When he lamented the crimes of socialism in arms, George Orwell received the usual rejoinder, that one has to break a few eggs to make an omelet. Orwell, who was unique among the literary men of his generation, had the insight to ask the necessary question: “Where’s the omelet?”
We might ask the same thing regarding the Transportation Security Administration.
The TSA, and the inconvenience, financial losses, and personal degradation associated with TSA procedures, is necessary to keep us safe, or so we are told, e.g., “Heightened TSA Security Is Necessary to Keep Us Safe” is a headline in a U.S. News and World Report over a column written by a former TSA official, Jeff Sural, who wrote:
Regardless of recent, widely publicized attacks and thwarted plots, some Americans continue to question TSA security initiatives. Our narcissistic obsession with someone viewing or getting too close to our “junk” and anecdotes of pat-downs gone bad have diverted our attention from the seriousness of this reality.
What role did the TSA have in those “thwarted plots”? None, if we are talking about 9/11-style terror attacks. In 2012, TSA global strategies chief John Halinski was asked directly whether there had been a single arrest or detention on terrorism charges creditable to the implementation of whole-body scanners. He answered that there was not. A 2010 Government Accountability (ho, ho!) Office report found that the TSA’s $200 million “SPOT” program — a behavioral-detection system involving 3,000 officers trained to detect terrorists — detected no terrorists, and that it in fact failed to detect at least 16 people later involved in terrorism cases even as they traveled through the very U.S. airports that the program was policing.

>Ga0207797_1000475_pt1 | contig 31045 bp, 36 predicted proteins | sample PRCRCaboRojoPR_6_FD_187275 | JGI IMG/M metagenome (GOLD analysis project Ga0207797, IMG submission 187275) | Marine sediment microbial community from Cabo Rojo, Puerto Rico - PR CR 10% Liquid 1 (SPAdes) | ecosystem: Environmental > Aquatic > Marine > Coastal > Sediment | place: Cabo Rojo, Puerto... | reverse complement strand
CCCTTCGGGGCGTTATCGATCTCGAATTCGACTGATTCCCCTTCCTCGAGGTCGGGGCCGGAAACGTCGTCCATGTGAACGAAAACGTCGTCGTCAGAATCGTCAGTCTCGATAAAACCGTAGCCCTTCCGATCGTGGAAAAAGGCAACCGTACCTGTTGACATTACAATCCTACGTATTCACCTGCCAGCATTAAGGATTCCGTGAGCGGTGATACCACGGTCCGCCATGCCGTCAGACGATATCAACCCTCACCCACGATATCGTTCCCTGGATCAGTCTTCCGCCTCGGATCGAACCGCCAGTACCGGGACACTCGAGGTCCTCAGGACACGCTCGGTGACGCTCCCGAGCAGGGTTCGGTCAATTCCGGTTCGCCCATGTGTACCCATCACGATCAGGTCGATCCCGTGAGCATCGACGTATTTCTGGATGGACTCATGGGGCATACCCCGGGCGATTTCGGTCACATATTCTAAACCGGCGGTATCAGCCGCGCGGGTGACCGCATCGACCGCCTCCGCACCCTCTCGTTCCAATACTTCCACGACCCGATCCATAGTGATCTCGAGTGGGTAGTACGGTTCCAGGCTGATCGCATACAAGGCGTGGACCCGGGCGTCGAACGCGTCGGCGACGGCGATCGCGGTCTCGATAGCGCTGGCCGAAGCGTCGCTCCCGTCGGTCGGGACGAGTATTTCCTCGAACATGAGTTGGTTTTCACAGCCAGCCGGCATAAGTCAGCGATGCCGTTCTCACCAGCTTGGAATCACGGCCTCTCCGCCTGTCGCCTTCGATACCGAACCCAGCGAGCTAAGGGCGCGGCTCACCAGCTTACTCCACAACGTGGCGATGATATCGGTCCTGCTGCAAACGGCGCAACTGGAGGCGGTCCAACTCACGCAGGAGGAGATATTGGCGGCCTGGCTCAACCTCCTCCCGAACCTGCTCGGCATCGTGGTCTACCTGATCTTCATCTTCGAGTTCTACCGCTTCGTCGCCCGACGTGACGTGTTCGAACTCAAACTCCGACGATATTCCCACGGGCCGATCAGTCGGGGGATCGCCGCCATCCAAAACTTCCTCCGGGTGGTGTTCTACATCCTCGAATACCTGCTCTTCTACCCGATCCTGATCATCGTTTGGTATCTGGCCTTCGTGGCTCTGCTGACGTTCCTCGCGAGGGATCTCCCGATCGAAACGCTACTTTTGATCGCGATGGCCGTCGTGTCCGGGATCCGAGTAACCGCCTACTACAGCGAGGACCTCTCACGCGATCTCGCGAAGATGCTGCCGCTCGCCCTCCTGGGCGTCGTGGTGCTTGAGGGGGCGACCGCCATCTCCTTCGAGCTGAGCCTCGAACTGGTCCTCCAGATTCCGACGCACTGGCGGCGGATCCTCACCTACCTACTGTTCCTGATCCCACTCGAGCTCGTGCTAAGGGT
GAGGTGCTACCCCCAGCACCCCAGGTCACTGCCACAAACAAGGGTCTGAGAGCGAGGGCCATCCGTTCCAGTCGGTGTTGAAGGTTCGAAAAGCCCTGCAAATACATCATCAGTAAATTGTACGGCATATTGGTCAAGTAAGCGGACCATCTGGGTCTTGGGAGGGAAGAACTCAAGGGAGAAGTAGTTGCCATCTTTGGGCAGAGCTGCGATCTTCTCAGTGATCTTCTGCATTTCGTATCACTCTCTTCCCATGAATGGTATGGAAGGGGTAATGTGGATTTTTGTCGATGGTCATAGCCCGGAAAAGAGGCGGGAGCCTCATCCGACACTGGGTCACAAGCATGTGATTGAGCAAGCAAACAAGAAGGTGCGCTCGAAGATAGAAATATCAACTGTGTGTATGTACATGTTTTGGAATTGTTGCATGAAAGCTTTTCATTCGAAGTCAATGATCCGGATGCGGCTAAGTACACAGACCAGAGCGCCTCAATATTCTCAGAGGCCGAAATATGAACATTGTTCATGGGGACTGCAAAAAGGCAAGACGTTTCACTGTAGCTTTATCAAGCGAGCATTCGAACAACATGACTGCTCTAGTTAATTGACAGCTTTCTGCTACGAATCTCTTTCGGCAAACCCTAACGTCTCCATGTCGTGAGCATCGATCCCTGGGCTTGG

And on Monday, the acting chief of the TSA, Melvin Carraway, was transferred to a comfortable new sinecure (he’ll be at Homeland Security’s office of state and local law enforcement) after he successfully discovered the answer to a question that has puzzled White House watchers: What does it take to embarrass the Obama administration? In this case, it was revelations that 95 percent of explosives and weapons intentionally sent into the TSA apparatus for the purpose of testing its efficacy went undetected. Which is to say, when it comes to detecting bombs and guns, the TSA’s success rate was found to be approximately 5 percent. A chimpanzee taking the LSAT does better than that.
Jeh Johnson, secretary of homeland security, could not summon the mettle to fire Carraway — nobody gets fired for incompetence in the federal government — but he did reassign him.
The TSA is very little more than an employment program swelling the ranks of the American Federation of Government Employees.
The TSA is incompetent, hostile, abusive, and a den of thieves. Its agents have been charged in a range of crimes, many of them related to looting the passengers they purport to protect but also including drug smuggling and child pornography. The agency is very little more than an employment program swelling the ranks of the American Federation of Government Employees, a sure source of Democratic political donations (more than $5 million in recent years; it is the 29th largest single donor in the country), and a platform for patronage.
We could do the traveling public a great service — not only in terms of their convenience and the security of their property but also in terms of actual flight security — by adopting a two-step reform. One: Make airlines corporately responsible for the security of their passengers. Two: Put the airlines themselves in charge of screening.
Air travel in the United States is a nightmare, from the hours of bristling hostility that travelers must endure at international points of entry such as John F. Kennedy Airport in New York City to the delays and invasions imposed by the TSA, whose practices are, to make things even worse, significantly different from airport to airport. From porno-scanners to conspiracy to grope, the low-rent theater that we are all expected to pretend is a security procedure reduces Americans to the condition of livestock. And for what? A 5 percent success rate when it comes to detecting actual threats?
Where’s the omelet?
— Kevin D. Williamson is roving correspondent at National Review.